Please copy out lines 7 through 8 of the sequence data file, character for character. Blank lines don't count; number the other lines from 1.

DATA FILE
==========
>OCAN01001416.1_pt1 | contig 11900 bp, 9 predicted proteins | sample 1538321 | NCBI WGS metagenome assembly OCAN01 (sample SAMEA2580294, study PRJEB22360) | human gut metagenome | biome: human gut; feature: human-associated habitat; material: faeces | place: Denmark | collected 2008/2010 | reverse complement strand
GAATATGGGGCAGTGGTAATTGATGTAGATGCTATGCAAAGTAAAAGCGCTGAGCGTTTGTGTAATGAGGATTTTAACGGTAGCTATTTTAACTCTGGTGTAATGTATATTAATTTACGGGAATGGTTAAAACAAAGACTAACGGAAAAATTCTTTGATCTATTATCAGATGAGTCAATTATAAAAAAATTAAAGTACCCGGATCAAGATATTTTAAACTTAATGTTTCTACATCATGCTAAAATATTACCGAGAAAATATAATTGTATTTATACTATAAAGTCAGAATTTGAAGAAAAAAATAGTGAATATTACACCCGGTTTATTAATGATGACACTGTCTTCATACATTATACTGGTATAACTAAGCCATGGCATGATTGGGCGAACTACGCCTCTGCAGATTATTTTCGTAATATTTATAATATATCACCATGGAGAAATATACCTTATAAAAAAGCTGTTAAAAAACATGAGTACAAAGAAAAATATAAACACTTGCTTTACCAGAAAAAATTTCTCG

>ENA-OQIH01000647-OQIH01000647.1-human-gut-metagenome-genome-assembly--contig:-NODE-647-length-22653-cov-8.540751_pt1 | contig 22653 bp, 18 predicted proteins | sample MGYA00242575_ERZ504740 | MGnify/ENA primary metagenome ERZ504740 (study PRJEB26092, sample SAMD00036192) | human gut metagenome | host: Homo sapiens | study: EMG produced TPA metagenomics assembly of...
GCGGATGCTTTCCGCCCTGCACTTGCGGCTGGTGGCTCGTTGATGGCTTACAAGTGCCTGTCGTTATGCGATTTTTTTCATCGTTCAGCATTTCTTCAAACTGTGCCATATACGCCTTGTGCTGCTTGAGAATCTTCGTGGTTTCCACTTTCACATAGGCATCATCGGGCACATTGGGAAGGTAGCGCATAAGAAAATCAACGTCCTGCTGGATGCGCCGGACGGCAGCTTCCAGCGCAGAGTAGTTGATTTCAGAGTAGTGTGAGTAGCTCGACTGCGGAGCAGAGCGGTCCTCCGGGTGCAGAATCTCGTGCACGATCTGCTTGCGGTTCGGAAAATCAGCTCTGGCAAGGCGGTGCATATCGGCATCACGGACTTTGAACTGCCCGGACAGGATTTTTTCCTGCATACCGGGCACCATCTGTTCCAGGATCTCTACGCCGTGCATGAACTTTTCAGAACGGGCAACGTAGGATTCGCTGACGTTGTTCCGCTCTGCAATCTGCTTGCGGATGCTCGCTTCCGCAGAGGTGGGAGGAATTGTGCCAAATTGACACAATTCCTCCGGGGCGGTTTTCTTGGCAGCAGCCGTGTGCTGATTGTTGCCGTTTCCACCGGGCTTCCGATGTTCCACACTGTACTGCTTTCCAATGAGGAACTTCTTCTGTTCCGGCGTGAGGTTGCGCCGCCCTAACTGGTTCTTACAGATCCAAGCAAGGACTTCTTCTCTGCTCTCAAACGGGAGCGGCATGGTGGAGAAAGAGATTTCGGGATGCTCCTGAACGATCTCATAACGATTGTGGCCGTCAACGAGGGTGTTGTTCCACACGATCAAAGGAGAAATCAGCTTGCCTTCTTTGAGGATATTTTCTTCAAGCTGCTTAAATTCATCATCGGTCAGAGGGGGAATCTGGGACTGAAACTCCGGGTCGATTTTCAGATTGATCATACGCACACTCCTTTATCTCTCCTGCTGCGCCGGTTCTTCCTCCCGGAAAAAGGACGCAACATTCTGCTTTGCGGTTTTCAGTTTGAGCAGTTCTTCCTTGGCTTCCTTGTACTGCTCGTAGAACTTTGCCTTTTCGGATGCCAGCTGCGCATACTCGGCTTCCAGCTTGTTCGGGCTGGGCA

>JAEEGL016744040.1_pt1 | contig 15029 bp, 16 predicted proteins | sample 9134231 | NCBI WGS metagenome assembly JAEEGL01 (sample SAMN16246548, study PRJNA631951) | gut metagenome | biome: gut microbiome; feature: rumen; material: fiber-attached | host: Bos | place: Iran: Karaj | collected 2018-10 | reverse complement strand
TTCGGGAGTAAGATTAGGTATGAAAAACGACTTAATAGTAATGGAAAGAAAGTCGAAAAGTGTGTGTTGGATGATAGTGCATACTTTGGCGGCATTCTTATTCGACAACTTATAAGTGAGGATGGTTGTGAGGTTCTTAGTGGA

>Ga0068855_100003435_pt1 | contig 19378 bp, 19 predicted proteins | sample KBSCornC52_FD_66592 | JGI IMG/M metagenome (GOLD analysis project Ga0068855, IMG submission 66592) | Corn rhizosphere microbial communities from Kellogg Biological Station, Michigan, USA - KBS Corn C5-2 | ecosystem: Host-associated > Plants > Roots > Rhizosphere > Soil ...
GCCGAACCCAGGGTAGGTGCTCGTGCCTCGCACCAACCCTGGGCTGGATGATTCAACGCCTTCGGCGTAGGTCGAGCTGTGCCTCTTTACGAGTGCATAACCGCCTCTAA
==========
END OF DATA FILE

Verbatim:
>Ga0068855_100003435_pt1 | contig 19378 bp, 19 predicted proteins | sample KBSCornC52_FD_66592 | JGI IMG/M metagenome (GOLD analysis project Ga0068855, IMG submission 66592) | Corn rhizosphere microbial communities from Kellogg Biological Station, Michigan, USA - KBS Corn C5-2 | ecosystem: Host-associated > Plants > Roots > Rhizosphere > Soil ...
GCCGAACCCAGGGTAGGTGCTCGTGCCTCGCACCAACCCTGGGCTGGATGATTCAACGCCTTCGGCGTAGGTCGAGCTGTGCCTCTTTACGAGTGCATAACCGCCTCTAA